Understanding How A Personality Develops
Personality development is the development of a person’s personality. Personality here is defined as the organized patterns of attitudes that make you someone unique. Read this article to find out what is personality development and all its rudiments.
What is it, exactly?
Personality is defined as the unique set of traits that a person has from the time he was born. This pattern of behavior progresses as a person grows up. It is affected by factors like temperament, environment, and character. In summary, a person is defined by the influences that surround him. In a lot of cases, parenting is the most pivotal influence that shapes a child. Because of that, the parenting style must be appropriate in order to yield the best results.
There are five stages of personality development. These stages are infancy, toddlerhood, preschool, school age, and adolescence. As expected, the personality of a person must develop and mature as he goes through these stages.
This stage covers the first two years of life. The infant must experience a supportive and nurturing environment in order to develop properly. It is during this stage that infants develop a sense of trust and the feeling of security. One misstep may lead to a mistrusting child.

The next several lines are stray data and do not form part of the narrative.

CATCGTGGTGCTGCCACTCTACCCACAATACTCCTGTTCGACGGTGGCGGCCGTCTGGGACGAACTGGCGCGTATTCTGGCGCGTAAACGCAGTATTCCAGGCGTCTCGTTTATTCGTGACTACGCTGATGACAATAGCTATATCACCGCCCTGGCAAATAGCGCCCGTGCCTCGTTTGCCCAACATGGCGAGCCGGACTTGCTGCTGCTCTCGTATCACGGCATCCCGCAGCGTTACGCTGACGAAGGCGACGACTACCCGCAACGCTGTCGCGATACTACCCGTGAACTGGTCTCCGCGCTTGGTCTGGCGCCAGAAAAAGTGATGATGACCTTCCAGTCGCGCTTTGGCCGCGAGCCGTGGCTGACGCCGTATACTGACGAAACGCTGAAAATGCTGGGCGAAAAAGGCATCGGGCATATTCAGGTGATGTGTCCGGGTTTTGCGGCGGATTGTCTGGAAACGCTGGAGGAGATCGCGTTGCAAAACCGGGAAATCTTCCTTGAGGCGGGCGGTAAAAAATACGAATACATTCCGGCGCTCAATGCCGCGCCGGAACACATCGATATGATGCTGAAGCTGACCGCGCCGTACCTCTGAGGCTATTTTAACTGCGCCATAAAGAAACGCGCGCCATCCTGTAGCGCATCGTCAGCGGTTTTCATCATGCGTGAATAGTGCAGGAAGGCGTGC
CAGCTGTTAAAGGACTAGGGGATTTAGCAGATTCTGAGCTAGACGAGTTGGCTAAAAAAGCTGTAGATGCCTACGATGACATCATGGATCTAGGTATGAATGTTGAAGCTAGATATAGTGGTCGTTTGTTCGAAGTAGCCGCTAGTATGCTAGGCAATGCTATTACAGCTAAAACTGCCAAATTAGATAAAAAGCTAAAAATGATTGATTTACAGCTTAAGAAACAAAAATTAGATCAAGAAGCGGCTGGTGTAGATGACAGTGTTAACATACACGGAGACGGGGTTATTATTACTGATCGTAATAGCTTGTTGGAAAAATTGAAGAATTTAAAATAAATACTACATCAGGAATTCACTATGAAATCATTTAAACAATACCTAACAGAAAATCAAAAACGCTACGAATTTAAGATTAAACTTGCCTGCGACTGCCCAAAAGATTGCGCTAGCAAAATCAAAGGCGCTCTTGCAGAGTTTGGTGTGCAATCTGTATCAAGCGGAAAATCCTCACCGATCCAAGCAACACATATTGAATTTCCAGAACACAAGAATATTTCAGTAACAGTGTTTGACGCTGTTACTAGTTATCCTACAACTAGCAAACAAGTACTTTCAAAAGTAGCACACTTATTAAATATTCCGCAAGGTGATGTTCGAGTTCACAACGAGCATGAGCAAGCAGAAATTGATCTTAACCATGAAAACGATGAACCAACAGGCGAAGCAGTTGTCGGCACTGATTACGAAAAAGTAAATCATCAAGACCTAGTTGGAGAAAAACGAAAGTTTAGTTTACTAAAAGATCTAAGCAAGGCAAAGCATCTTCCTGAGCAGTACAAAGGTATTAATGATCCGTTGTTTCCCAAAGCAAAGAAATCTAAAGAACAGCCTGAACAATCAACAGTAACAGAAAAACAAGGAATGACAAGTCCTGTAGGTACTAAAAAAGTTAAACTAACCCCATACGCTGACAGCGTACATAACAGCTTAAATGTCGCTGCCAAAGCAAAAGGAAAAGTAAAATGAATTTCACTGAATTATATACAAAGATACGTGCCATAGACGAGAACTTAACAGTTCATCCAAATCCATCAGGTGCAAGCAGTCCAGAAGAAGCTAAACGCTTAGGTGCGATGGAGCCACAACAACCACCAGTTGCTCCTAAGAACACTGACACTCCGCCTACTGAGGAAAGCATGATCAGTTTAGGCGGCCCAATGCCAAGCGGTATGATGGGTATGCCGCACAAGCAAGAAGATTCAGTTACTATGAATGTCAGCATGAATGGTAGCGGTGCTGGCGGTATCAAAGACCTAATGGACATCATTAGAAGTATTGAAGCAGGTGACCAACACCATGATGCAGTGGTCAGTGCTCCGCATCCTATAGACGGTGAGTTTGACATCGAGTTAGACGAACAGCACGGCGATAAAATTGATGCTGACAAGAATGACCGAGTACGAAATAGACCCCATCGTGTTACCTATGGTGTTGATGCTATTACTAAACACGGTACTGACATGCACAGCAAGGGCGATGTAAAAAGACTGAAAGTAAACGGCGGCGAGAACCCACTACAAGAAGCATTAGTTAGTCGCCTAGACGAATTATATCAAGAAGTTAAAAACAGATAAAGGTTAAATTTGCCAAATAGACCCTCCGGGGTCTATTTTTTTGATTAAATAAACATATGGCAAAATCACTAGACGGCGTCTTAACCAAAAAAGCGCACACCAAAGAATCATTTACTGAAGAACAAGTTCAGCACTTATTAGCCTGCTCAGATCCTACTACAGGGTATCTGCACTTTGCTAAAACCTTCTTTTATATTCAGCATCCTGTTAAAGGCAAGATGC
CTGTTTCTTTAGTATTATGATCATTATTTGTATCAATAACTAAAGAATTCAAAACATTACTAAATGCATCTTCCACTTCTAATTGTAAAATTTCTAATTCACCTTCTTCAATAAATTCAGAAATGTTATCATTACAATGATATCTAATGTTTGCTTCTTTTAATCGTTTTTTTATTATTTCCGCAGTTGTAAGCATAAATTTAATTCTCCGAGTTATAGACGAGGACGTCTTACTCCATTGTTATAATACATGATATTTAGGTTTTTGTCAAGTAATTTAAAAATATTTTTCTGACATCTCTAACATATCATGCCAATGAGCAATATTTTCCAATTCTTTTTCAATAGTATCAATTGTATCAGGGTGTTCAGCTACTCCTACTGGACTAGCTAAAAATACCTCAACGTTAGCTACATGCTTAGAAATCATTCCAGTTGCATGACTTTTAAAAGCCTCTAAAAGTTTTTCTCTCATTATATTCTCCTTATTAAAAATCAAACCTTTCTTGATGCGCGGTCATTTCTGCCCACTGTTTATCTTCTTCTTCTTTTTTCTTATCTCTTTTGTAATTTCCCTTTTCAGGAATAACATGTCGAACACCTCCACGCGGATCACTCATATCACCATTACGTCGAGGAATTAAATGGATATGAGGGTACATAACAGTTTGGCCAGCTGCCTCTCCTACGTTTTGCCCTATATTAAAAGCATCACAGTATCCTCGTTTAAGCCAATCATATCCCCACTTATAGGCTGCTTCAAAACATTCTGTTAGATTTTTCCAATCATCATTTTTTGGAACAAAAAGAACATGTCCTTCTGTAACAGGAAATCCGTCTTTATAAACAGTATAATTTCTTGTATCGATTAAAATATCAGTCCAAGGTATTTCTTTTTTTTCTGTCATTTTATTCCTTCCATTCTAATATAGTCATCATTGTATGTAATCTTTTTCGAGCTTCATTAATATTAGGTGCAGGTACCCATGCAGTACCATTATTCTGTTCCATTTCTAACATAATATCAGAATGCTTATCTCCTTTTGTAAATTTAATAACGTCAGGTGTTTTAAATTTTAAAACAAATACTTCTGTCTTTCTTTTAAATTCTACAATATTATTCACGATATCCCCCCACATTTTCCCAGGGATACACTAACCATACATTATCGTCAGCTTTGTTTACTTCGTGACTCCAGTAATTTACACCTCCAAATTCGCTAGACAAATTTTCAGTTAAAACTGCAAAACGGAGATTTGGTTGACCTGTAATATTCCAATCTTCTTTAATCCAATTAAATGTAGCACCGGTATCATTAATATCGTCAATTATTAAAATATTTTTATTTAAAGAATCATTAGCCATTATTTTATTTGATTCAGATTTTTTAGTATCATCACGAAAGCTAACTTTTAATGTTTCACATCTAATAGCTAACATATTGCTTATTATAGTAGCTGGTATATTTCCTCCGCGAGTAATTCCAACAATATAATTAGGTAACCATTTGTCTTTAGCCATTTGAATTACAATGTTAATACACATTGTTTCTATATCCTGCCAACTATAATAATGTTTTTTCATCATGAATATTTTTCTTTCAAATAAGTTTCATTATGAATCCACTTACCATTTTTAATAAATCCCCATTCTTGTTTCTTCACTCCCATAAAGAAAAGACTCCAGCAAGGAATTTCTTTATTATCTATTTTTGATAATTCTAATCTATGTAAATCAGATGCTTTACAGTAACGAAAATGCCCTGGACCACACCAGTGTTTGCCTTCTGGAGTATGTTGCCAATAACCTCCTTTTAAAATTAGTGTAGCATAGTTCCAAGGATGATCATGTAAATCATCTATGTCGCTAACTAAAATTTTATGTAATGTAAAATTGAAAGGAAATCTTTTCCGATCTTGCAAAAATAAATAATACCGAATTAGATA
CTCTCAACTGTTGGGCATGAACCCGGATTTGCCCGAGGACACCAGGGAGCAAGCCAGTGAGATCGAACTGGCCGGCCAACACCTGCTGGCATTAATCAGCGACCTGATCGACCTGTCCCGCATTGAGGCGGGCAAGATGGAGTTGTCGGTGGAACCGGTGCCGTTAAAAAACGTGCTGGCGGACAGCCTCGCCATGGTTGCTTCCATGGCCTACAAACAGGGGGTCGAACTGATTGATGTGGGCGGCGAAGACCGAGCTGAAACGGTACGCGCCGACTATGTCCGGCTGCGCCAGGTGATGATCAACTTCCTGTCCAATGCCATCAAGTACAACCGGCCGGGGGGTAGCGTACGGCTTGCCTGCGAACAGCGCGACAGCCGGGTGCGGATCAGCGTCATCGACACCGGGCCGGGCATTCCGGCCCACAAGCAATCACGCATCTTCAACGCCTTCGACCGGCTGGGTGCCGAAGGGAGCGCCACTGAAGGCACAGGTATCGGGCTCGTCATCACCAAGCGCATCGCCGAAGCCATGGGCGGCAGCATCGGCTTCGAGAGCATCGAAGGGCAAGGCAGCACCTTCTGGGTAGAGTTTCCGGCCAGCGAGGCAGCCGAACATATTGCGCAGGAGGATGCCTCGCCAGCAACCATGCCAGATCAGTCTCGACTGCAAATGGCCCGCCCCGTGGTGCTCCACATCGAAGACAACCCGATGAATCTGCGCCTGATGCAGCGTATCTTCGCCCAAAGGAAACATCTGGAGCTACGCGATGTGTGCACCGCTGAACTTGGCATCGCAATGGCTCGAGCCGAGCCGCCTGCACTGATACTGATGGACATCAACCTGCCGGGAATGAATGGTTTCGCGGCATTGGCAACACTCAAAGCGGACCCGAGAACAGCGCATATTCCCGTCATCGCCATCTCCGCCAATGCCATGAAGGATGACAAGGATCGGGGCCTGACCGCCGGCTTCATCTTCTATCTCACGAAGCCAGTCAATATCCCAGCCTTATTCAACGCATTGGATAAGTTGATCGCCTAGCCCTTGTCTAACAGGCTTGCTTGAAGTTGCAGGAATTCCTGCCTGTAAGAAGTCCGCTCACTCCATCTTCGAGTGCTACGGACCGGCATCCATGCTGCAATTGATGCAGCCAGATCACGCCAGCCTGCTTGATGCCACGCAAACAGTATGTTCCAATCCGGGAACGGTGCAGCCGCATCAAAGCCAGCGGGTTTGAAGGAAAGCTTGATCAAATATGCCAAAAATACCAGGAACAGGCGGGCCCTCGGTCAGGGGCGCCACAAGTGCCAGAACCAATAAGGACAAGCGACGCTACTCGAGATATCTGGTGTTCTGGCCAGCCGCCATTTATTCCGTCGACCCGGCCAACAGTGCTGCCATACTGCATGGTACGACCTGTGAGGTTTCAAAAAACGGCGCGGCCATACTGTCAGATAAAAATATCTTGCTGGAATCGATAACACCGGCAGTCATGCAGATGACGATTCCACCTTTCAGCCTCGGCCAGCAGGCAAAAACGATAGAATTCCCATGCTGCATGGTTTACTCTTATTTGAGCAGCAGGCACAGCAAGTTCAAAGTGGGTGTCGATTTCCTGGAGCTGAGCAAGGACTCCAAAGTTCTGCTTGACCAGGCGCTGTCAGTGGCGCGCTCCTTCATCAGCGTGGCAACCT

This stage is during the eighteenth month to two years up to the age of three or four. In this stage, the child learns self-confidence. The child grasps the concept of control. Most toddlers express themselves through tantrums. You will notice that the toddler has a noticeably short tolerance for anything and he is particularly temperamental. Most kids are also stubborn. All of these is normal. The rebellion is a sign that they are coming to terms with their individuality.
This is also known as the “play age.” This is when a child’s creativity is born and this is when it blooms. Children are encouraged to play a lot because their energy levels are so high and their interaction with other kids are insightful for them. The kids now learn how to be cooperative. This is also when they can pick up new skills. It is important that the child is given a certain level of independence. An overly dependent child may become fearful and antisocial.
This stage ranges from three years into school up to junior high school. The child learns nuanced skills. He also learns how to play by the rules and all the basic reading and arithmetic skills. You will notice that the child will develop his self-discipline as each year passes.
This is called the maturity stage and it starts at around the age of thirteen to fourteen. There are drastic changes in all aspects: physically, emotionally, and mentally. You might notice spouts of delinquency in this era as they attempt to break out of the boxes set by the norms. They adjust to the identity they’ve known all along. This is when they are most hungry for a leader or a source of inspiration in order to figure out who they really are.